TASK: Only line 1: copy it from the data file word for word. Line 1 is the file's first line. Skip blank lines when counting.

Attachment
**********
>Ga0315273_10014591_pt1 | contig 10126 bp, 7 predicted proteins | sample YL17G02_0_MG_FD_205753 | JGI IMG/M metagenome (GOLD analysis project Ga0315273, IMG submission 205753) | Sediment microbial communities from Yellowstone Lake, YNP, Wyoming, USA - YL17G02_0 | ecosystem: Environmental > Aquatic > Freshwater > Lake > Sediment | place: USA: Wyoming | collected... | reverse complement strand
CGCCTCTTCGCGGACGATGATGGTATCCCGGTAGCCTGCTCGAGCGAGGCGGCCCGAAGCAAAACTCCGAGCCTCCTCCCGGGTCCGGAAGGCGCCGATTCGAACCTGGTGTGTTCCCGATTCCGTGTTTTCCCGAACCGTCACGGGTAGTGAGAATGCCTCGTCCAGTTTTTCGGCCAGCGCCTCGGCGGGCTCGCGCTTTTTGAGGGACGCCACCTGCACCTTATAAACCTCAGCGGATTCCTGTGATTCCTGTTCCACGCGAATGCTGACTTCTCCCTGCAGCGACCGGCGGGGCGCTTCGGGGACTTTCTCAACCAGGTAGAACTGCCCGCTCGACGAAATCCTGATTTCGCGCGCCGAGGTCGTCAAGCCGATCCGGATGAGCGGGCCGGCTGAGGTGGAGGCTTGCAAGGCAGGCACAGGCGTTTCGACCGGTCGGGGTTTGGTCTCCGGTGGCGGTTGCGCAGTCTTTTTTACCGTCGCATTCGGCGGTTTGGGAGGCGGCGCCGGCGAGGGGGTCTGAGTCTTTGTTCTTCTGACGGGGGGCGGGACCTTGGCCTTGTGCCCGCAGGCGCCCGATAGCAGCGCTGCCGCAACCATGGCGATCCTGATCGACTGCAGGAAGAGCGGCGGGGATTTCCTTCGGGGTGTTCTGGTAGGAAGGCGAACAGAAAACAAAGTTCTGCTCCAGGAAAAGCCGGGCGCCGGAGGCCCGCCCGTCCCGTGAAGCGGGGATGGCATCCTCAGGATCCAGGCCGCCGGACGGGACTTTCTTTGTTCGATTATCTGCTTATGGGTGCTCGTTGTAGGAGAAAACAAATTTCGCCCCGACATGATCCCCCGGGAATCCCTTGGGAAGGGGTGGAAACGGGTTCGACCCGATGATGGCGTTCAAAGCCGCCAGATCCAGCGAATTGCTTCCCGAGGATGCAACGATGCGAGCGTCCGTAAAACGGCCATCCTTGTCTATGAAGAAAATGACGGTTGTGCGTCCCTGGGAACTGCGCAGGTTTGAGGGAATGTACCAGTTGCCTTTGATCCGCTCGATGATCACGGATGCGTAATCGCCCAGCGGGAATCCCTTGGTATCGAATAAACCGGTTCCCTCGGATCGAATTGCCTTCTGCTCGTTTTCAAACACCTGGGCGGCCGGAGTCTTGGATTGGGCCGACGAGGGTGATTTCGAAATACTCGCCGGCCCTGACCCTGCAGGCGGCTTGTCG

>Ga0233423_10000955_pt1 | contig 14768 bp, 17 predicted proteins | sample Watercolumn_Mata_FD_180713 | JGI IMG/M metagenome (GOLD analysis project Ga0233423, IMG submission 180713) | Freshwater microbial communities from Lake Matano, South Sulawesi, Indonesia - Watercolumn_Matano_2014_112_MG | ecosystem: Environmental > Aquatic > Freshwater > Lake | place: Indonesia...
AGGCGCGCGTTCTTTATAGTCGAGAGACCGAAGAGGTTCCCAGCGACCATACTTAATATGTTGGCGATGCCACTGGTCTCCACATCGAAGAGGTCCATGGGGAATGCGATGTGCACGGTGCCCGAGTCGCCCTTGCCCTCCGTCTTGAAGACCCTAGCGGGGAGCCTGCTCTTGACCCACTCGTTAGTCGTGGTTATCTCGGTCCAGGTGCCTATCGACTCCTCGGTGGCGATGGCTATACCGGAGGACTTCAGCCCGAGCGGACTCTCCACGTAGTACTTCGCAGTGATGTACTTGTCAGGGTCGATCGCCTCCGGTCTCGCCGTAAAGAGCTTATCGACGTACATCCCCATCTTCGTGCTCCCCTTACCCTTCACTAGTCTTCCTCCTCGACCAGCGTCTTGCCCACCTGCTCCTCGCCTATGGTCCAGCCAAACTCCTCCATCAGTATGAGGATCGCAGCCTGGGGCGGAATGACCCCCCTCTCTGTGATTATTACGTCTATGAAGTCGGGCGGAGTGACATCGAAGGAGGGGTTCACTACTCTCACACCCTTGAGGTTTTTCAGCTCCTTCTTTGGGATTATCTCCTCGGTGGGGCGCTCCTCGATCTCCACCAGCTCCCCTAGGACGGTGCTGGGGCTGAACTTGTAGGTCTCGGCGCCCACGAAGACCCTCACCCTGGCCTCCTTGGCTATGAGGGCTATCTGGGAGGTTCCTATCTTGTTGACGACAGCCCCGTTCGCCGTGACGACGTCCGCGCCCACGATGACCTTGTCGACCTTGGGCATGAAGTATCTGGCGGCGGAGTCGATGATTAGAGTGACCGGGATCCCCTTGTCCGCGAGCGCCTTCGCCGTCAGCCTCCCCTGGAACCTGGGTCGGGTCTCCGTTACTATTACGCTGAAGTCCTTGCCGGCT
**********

>Ga0315273_10014591_pt1 | contig 10126 bp, 7 predicted proteins | sample YL17G02_0_MG_FD_205753 | JGI IMG/M metagenome (GOLD analysis project Ga0315273, IMG submission 205753) | Sediment microbial communities from Yellowstone Lake, YNP, Wyoming, USA - YL17G02_0 | ecosystem: Environmental > Aquatic > Freshwater > Lake > Sediment | place: USA: Wyoming | collected... | reverse complement strand